In Pennsylvania, a state long familiar with carbon production through oil drilling and coal mining, Democratic Gov. Ed Rendell backed fracking during his tenure from 2003-11, and the state has experienced a boom in jobs and income. Between 2007 and 2011, in Pennsylvania counties with more than 200 fracking wells, per capita income rose 19%, compared with an 8% increase in counties with no wells, as petroleum analyst Gregg Laskoski wrote for U.S. News & World Report in August.

 

Read more: http://on.wsj.com/1hrdrUJ

Read More

innovation  jobs  manufacturing  american-energy  keystone-xl  groundwater-protection 

Mary Leshper

Mary Schaper
Posted November 7, 2013

CLEVELAND -- U.S. Steel Corp. is expanding its Lorain steel tube plant to make pipes for natural gas companies.


Read more: http://on.wkyc.com/1b6PXyW

Read More

jobs  hydraulic-fracturing 

Mary Leshper

Mary Schaper
Posted November 6, 2013

10 Highest-Paying Jobs in North Dakota’s Oil Boom The Fiscal Times: It’s no secret that North Dakota’s oil industry is booming. Advancements in hydraulic fracturing have helped Western North Dakota experience month after month of record-setting oil production, making for one of the fastest-growing economic expansions the U.S. has ever seen. With the region having one of the lowest unemployment rates in the country and generating over 75,000 new jobs in the past few years, thousands of workers have showed up searching for high-paying jobs. Oil field workers in the state saw an average annual wage of $112,462 in 2012. Competition has intensified since the boom started around 2007, but entry level rig workers still average about $66,000 a year, according to Rigzone, an industry information provider and job website.  Though the salary figures may sound appealing, be warned that few of these jobs are located in a cushy office environment or require a mere 40 hours a week. Most employees report working anywhere from 80 to 120 hours a week, and conditions in North Dakota can be brutal, with temperatures regularly dropping below minus 30 degrees during the long winters. Housing is difficult to find, and many workers live in man camps with shared bathrooms and dining quarters. If you’re thinking about giving the oil industry a try despite all those warnings, what can you expect? Which jobs should you shoot for? Here’s a rundown of the highest-paying jobs in North Dakota’s oil industry. Read more: http://bit.ly/16GpAhG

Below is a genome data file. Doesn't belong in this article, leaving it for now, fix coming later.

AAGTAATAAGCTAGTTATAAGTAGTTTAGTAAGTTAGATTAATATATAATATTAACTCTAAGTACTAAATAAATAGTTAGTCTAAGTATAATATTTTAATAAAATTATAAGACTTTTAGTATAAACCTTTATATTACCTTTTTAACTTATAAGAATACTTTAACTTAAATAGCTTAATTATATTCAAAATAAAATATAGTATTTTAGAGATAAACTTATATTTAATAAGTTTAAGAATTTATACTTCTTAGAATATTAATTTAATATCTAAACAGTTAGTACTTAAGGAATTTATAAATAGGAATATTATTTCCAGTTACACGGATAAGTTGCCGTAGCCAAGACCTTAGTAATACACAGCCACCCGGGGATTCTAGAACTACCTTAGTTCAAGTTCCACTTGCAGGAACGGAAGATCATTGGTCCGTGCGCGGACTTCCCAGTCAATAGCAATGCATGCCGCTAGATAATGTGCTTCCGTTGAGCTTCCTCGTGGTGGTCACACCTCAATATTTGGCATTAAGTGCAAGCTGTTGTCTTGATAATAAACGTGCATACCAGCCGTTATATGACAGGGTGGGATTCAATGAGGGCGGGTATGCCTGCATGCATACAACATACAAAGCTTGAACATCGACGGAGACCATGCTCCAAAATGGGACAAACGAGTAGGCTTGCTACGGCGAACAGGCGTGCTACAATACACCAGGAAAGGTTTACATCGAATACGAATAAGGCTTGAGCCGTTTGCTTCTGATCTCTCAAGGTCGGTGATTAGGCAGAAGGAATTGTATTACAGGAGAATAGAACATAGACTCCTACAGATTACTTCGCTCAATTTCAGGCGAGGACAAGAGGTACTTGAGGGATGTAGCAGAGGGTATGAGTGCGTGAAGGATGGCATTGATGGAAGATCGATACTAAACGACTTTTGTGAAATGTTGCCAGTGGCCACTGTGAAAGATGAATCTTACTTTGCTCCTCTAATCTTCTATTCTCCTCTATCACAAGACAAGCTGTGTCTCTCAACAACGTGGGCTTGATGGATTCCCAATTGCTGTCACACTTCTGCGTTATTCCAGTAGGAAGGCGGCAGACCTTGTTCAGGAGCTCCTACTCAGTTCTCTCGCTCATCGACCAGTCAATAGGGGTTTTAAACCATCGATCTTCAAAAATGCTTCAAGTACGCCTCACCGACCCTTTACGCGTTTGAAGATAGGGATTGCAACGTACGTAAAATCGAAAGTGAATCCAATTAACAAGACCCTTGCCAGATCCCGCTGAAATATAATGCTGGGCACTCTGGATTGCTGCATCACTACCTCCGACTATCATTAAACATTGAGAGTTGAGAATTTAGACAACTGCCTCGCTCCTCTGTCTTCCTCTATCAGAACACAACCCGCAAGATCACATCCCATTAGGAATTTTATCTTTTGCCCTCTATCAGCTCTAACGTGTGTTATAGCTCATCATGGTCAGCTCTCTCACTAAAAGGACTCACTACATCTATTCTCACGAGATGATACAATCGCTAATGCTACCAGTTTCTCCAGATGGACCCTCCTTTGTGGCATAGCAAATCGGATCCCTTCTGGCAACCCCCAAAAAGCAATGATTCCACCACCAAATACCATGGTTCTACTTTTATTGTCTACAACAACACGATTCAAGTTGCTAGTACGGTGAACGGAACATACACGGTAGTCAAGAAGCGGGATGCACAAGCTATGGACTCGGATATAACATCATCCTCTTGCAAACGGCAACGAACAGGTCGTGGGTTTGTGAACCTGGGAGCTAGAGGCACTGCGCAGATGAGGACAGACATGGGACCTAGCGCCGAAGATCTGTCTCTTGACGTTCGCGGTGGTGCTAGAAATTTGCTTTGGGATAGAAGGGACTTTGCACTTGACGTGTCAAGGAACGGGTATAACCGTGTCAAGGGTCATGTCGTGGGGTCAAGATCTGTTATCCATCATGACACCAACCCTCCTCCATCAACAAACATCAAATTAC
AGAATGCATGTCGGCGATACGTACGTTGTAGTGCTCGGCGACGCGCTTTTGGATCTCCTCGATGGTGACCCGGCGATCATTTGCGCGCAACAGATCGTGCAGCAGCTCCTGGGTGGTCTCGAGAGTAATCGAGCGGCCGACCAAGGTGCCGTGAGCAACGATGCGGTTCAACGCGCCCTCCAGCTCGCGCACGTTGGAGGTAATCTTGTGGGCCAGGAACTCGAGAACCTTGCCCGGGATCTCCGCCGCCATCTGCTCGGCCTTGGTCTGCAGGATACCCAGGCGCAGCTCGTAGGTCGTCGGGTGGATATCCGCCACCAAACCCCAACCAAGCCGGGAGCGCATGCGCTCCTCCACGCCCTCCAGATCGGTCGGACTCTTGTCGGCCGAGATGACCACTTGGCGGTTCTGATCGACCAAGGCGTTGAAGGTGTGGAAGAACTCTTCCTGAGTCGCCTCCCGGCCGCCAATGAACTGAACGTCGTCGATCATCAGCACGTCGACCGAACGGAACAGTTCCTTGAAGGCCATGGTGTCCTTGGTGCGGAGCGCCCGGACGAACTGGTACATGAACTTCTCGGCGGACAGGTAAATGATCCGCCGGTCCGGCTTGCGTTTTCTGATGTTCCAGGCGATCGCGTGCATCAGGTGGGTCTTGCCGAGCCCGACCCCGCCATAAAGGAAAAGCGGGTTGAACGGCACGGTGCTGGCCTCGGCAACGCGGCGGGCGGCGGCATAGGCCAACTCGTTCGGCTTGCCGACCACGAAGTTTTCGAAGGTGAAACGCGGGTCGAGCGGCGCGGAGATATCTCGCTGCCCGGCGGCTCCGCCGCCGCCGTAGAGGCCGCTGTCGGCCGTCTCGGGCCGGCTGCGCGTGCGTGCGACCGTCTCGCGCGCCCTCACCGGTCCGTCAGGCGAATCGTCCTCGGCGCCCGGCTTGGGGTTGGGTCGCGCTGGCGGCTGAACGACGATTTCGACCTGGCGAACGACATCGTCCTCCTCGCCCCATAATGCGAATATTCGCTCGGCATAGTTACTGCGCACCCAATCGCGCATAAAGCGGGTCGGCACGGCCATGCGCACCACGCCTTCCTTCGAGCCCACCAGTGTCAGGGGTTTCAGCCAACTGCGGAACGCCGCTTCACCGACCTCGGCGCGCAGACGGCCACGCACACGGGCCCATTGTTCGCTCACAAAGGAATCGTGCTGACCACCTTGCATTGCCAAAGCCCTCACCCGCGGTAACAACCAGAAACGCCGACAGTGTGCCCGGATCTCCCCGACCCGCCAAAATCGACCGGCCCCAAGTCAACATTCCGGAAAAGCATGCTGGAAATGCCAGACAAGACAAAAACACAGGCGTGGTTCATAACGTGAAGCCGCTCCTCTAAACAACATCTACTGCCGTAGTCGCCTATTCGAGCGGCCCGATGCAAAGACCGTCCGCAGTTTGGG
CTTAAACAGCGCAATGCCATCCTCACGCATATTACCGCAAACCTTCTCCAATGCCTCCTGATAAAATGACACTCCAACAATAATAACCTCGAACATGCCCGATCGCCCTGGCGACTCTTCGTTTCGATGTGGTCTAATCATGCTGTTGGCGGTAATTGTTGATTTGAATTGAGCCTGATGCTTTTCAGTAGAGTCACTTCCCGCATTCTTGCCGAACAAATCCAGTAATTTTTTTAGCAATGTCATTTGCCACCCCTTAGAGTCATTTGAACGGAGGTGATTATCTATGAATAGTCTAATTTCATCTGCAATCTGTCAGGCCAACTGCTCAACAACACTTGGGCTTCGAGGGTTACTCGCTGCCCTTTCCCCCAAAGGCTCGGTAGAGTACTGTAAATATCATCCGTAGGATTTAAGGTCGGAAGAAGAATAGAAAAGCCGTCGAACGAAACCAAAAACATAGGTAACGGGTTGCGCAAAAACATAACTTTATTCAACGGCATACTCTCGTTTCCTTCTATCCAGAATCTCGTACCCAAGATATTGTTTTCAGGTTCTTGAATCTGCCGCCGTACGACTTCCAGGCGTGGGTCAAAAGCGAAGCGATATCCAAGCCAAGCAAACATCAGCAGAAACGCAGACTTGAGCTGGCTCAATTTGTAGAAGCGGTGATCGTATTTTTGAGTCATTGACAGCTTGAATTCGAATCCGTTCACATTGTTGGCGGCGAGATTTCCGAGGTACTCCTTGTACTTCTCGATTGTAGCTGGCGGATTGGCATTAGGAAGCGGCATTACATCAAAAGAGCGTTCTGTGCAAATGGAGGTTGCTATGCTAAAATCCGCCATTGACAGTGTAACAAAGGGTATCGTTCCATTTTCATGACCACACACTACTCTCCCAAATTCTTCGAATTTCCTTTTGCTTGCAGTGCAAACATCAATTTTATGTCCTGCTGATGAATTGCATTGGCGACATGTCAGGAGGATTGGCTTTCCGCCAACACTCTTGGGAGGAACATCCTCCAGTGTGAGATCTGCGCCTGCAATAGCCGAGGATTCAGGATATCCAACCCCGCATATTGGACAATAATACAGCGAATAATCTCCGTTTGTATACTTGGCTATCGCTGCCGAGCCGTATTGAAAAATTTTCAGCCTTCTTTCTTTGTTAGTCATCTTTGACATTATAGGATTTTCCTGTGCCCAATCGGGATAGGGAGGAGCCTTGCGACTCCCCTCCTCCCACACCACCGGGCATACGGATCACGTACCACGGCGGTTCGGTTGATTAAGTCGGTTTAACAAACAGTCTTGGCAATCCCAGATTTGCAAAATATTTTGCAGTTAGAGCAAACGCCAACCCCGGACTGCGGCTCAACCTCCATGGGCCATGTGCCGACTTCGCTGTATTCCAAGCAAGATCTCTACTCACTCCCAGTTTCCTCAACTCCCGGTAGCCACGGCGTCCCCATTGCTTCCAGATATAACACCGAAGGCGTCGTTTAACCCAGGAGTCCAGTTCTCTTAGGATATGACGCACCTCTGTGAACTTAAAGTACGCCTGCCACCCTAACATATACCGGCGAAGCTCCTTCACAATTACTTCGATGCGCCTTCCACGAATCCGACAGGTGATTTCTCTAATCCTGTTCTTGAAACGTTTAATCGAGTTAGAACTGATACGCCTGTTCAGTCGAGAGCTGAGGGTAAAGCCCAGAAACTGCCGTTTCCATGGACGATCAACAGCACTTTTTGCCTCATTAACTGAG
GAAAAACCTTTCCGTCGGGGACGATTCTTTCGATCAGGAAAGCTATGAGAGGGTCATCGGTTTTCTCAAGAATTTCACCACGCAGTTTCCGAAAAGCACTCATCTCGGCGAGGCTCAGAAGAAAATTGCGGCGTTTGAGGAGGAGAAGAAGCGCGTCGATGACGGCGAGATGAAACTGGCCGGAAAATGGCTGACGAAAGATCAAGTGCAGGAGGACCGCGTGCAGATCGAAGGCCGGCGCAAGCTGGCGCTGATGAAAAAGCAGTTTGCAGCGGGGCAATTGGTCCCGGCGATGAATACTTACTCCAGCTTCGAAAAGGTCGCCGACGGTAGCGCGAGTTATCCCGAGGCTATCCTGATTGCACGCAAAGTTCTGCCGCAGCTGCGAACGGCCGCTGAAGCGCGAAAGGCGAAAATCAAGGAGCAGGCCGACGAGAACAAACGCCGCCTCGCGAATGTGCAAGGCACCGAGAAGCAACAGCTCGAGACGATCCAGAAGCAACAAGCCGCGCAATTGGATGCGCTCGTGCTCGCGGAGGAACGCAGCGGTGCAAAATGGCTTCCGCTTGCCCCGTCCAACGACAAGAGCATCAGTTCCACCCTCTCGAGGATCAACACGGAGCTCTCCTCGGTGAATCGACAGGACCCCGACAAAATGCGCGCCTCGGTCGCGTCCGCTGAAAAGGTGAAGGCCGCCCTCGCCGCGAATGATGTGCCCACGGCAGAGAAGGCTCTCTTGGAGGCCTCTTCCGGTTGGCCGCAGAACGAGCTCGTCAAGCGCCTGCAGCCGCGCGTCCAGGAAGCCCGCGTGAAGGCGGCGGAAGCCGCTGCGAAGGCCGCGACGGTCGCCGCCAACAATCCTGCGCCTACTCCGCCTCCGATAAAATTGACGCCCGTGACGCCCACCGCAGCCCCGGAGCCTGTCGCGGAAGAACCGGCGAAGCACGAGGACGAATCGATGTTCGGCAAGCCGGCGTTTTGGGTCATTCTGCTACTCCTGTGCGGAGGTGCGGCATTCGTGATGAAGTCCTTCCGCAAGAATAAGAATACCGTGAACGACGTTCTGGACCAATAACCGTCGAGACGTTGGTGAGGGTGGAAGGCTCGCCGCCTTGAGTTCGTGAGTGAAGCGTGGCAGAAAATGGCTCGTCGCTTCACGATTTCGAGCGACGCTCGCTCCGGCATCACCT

Read More

american-energy  hydraulic-fracturing  fracking  economy  jobs  technology  ethanol 

Mary Leshper

Mary Schaper
Posted October 29, 2013

Op-ed: Exports Bring Myriad Benefits

Houston Chronicle (James Clad): After the Arab oil embargo of 1973, America's energy dependence became the most obvious flaw in our superpower status.

Now, thanks largely to the shale revolution, domestic U.S. oil production is pushing imports to a 25-year low, holding down global prices despite Asian demand and Middle East/North Africa supply disruptions.